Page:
By Isobel Steenrod and Heather Rolph 

Sometimes art can be found in the most unlikely of places. This past Saturday, the Knights of Columbus Hall—part of the Penrose Library in downtown Colorado Springs—was filled with crowds of people and tables covered in brightly colored and inventively designed booklets. Finding the hall, however, entailed weaving through cars in the back parking lot of the library and following small signs and the murmur of voices up several flights of stairs in the dimly lit, offputtingly industrial building in which the gathering was housed.

Photo by Bibi Powers

Once there, it was easy to step into the welcoming atmosphere of the inaugural Pikes Peak Zine Fest, an event created as a way for artists to meet, collaborate, and share their love for zines. Set up like an art fair, each artist had a table and the opportunity to sell their zines and collaborate with other artists. Though a lot of the artists featured were local, people traveled from as far as Kansas City to be a part of the event. It featured over 40 artists, including Colorado College student Amy Raymond ’21. Raymond became interested in zines after she took printing and bookmaking classes at CC. Another Colorado College student, Allie Gish ’20, who works with the Press at Colorado College, made posters for the Zine Fest that were displayed around campus and downtown.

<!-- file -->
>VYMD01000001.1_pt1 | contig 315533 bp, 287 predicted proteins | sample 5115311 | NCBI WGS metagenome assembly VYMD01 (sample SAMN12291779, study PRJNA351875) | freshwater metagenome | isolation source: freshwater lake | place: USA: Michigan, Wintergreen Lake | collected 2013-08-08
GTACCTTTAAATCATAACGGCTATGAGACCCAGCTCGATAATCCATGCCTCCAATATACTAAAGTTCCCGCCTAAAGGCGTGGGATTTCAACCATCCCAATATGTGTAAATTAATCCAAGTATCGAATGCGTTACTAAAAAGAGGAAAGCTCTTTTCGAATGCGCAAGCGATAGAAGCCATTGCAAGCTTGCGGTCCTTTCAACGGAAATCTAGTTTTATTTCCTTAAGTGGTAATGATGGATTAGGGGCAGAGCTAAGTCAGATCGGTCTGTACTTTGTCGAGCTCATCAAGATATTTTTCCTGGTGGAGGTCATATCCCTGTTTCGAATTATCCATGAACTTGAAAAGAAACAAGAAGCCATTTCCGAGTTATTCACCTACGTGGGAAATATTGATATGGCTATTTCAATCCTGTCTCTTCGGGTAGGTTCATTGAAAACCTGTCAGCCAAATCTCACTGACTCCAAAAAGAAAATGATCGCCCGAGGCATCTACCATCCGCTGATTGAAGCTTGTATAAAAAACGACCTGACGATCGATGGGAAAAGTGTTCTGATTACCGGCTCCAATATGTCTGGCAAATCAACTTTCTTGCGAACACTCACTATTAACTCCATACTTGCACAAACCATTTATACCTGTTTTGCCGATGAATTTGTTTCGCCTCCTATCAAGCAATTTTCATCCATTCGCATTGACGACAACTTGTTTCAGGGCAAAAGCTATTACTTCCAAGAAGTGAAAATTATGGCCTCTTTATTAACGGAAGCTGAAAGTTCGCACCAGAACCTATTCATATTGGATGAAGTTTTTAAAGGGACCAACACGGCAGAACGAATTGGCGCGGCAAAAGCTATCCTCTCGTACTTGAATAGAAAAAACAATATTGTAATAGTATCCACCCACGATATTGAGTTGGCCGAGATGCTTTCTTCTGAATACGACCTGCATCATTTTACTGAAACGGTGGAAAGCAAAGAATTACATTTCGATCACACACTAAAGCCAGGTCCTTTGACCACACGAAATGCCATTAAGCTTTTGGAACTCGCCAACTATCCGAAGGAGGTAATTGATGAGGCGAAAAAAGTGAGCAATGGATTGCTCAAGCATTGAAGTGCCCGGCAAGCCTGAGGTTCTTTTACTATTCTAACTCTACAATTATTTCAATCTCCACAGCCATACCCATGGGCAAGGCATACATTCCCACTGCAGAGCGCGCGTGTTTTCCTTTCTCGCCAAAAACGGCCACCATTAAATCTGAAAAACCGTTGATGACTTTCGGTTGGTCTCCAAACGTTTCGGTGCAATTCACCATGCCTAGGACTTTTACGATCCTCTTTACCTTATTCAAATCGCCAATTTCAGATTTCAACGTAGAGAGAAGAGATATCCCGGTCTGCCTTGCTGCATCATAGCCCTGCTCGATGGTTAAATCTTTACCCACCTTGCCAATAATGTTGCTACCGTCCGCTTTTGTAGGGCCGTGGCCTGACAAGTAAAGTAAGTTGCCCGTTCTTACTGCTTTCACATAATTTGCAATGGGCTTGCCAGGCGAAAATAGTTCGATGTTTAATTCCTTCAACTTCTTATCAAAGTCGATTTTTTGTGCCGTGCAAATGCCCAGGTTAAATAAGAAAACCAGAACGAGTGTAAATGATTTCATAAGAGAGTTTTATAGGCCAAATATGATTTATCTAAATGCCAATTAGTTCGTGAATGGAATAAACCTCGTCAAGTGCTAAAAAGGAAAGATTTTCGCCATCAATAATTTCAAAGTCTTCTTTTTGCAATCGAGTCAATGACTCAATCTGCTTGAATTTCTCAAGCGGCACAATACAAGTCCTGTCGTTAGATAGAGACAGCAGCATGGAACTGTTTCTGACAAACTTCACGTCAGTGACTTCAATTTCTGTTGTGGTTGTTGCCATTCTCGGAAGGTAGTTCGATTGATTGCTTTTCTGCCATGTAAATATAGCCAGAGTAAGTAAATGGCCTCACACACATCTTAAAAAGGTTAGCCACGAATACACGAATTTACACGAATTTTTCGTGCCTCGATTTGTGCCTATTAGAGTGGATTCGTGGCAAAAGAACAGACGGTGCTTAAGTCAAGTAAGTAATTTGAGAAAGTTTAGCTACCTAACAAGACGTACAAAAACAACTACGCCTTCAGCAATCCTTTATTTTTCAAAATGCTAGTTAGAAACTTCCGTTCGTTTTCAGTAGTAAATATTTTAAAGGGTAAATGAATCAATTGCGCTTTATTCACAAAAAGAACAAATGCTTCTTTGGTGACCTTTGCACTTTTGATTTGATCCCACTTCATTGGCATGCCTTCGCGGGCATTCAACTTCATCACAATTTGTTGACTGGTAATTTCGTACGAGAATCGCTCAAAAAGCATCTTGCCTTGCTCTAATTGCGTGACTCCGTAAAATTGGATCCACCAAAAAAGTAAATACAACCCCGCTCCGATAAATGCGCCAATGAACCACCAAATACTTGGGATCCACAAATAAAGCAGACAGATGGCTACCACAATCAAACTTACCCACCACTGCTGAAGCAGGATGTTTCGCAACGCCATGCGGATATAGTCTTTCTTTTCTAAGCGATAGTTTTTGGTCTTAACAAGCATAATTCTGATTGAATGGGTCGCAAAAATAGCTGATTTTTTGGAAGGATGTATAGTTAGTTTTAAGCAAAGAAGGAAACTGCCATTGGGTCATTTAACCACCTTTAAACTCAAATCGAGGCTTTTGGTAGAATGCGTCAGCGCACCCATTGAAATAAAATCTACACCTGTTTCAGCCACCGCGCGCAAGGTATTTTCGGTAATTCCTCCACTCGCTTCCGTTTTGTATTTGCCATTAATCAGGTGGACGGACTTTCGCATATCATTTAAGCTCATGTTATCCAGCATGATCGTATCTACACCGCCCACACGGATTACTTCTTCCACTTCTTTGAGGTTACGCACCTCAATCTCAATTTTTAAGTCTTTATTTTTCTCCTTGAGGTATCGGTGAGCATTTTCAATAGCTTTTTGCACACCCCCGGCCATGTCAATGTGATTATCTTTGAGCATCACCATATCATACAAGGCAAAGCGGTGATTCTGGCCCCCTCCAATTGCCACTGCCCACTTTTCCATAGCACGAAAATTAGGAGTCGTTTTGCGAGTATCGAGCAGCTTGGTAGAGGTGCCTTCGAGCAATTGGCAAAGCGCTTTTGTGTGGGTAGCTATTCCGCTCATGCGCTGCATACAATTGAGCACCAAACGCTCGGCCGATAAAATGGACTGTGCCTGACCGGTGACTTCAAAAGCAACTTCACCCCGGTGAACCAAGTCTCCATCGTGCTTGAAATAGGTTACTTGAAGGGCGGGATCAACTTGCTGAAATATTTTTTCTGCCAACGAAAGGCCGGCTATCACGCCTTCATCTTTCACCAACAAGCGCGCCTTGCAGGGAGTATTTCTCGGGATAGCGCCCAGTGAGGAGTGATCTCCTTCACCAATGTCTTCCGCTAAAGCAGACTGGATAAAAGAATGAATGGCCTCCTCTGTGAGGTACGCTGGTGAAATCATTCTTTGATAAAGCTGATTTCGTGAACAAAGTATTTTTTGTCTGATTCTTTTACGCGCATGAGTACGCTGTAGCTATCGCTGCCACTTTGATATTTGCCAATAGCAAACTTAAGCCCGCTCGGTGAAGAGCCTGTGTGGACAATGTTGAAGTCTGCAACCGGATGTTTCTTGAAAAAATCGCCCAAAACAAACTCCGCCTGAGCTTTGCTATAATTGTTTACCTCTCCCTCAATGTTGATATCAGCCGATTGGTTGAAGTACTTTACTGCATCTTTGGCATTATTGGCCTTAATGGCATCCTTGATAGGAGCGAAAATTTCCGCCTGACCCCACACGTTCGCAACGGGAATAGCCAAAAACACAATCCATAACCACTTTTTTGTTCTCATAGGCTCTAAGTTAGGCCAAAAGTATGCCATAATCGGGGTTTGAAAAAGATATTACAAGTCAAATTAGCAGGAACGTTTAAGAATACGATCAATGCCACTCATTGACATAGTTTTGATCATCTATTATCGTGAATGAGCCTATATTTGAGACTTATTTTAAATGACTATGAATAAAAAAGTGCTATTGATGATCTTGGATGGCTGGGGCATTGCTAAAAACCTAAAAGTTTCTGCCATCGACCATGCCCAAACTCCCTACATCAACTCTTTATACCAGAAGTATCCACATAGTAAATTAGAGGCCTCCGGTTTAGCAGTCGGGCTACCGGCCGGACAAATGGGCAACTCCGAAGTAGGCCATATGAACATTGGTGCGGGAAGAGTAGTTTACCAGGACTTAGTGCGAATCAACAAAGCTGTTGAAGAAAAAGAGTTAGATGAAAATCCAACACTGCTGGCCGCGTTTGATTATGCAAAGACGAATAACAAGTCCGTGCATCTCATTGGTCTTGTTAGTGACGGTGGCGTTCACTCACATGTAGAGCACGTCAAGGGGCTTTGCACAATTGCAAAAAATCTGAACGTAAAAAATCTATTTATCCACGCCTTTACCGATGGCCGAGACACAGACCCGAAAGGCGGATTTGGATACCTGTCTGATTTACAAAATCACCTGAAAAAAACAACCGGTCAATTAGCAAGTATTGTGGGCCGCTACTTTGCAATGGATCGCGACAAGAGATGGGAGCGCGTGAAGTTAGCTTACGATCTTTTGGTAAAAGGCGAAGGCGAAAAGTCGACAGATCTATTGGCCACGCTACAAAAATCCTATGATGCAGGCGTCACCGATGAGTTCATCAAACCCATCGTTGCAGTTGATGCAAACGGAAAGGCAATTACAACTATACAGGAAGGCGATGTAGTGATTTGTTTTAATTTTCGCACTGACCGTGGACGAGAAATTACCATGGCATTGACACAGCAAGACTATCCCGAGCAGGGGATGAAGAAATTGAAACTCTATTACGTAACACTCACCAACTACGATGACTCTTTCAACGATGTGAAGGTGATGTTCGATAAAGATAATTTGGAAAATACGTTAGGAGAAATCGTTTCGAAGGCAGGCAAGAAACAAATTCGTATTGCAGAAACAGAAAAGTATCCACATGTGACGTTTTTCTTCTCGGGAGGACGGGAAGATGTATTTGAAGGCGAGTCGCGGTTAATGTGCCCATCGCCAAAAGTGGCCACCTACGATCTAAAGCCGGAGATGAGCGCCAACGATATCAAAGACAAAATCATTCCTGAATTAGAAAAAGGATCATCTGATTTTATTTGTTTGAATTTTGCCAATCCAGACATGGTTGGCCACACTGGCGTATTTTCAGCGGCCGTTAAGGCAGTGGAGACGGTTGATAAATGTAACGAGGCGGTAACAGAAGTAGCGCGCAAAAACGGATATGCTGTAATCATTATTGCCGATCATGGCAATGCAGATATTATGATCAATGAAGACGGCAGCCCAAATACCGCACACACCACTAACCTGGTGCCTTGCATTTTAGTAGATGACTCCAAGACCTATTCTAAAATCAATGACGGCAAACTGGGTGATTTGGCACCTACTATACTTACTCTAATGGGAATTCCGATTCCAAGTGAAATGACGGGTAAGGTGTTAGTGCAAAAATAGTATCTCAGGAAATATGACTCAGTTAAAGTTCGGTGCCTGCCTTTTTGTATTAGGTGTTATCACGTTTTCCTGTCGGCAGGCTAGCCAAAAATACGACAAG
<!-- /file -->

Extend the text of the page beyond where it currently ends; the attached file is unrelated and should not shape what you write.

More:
Originally popularized within the realm of science fiction fandom in the 1940s, zines—pronounced zeens—draw their inspiration and name from magazines. However, they differ from their namesake in that they are independently produced, often with fewer than 100 copies in circulation, and are considered a prime example of D.I.Y. culture. Like all art, topics and form vary greatly, but most zines are created to be shared. They can range in complexity from a folded piece of paper with text and illustrations to a multi-media bound book. 

For example, one of the zines at this fest had no words or pictures. Instead, it was a sewn cloth book with pages of differently textured and hued pink fabric. Another artist at the event, Daykota Jaymes, made his zines interactive by using 3-D blue and red lensed glasses to bring his art to life. Zines can even be educational, like one made as a way to distribute information about the Pikes Peak Library District. 

Event organizers Jennifer Eltringham and Kelsey Choo sat behind a table at the front of the room wearing bright purple witch hats, greeting newcomers to the fest. 

“We had a much higher turnout than expected,” said Eltringham and Choo. There was a steady stream of people throughout the day, and when the event ended at 5pm, there were still people arriving to check out the space. 

Happy with the turnout and the interest visitors had in the zines on display, the organizers said the show was a great way to kick off fall. They hope for the Pikes Peak Zine Fest to become an annual event.   

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